Wednesday, November 04, 2009

Nazi war crimes

In 1944, in the Limousin region of France, was a small village of about 670 people called Oradour-sur-Glane.  On June 10, it ceased to exist.  The village and all but twenty-odd survivors were wiped out by a German Waffen-SS company en route to intercept the Allied advance following the D-Day landings at Normandy.  All the men were rounded up into barns and machine-gunned, and the women and children were corralled into the church, which was then set alight.  The town was then razed.

Today, the Village Martyr has been preserved exactly as it was left that day as a memorial to the victims and the atrocities of war.  A rusted car is parked in the street beside the single disused tram line, power poles still supporting snapped, coiling cables.  Deformed bicycles and Singer sewing machines are strewn inside the collapsing stone shells of houses.  On the tiled floor of a broken boucherie lays the prostrate scale on which the family's evening meals were once weighed by the butcher for the village wives and mothers.  Even with the visiting tourists, the streets have an eerie quiet.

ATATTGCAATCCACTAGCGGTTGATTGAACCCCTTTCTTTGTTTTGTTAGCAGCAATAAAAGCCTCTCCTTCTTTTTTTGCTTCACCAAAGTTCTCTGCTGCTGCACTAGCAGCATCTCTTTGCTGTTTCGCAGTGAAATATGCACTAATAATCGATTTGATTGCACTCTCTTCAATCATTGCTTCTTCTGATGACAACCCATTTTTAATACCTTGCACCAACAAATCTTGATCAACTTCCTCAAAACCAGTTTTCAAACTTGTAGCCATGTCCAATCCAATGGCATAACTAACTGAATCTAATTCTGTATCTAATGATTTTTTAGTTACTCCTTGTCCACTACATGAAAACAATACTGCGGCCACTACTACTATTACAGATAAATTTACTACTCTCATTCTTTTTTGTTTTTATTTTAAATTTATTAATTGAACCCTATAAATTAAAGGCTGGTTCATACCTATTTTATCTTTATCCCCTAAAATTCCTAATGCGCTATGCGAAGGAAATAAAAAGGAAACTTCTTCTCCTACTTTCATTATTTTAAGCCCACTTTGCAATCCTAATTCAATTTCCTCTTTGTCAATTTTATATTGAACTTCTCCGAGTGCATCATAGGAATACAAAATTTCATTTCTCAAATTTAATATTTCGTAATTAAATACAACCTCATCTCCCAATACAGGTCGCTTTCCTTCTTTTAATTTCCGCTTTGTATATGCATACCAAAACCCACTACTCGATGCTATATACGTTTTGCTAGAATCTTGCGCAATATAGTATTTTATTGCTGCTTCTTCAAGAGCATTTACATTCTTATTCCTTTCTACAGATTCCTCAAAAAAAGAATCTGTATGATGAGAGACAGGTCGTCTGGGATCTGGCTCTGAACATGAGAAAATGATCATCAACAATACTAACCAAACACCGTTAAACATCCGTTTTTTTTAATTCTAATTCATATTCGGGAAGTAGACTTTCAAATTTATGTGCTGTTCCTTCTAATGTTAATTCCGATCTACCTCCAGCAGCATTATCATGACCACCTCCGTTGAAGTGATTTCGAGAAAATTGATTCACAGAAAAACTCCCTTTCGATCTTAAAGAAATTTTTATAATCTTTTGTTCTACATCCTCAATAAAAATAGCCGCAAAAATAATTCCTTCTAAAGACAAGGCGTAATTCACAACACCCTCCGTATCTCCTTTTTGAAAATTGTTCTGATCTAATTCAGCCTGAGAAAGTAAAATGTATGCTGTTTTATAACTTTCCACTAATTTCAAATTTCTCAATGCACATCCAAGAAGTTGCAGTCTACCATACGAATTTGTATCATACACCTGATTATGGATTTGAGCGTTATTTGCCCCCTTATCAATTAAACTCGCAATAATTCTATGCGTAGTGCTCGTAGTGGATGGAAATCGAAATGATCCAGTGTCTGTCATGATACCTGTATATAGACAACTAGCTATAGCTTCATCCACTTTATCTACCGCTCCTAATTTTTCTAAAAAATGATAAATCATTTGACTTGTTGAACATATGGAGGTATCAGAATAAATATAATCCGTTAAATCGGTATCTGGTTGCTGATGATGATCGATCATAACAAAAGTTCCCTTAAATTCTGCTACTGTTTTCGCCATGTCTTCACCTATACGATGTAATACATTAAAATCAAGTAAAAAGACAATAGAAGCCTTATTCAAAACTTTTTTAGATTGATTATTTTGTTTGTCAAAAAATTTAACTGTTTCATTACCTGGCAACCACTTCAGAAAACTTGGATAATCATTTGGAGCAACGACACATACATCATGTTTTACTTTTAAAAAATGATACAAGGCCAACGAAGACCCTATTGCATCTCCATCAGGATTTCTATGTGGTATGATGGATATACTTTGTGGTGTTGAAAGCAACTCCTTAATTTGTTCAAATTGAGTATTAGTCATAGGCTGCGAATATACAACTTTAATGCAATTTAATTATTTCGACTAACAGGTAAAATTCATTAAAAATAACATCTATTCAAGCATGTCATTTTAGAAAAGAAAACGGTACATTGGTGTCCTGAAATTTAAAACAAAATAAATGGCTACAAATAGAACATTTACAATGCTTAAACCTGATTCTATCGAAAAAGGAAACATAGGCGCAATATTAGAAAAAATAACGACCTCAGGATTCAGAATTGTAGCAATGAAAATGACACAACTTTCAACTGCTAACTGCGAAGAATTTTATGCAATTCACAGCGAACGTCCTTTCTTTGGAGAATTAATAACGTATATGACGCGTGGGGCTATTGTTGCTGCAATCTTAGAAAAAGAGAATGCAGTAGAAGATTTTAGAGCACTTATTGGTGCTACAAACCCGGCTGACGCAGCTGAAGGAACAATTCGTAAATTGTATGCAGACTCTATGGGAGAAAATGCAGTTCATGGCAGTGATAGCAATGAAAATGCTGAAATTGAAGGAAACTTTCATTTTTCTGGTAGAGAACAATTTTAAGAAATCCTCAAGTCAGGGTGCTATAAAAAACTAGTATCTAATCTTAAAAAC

There is some debate over the exact circumstances of the massacre, but it appears that the battalion commander, Adolf Diekmann, believing the kidnapped German Sturmbannführer Helmut Kämpfe was being held by the French Resistance in the town, exceeded his orders to take 30 hostages and instead ordered the population be exterminated as a "just retaliation."  Though his actions prompted protests within the German army, including from Field Marshall Rommel, Diekmann and much of the company which had committed the massacre were never tried; they were killed in action shortly afterward in the Battle of Normandy.

1 comment:

MilazzoMan said...

I wasn't aware the French had preserved this site in this manner; what a poignant testament it must be.

I recently saw a short documentary on tourists at Auschwitz. The scenes of groups of holidaying American tourists, grinning jubilantly as they gathered under the "Arbeit Macht Frei" gates for their mandatory group happy-snap, clearly pig-ignorant of the history of the site, was almost as stomach-turning as the events that occurred there under the Nazis.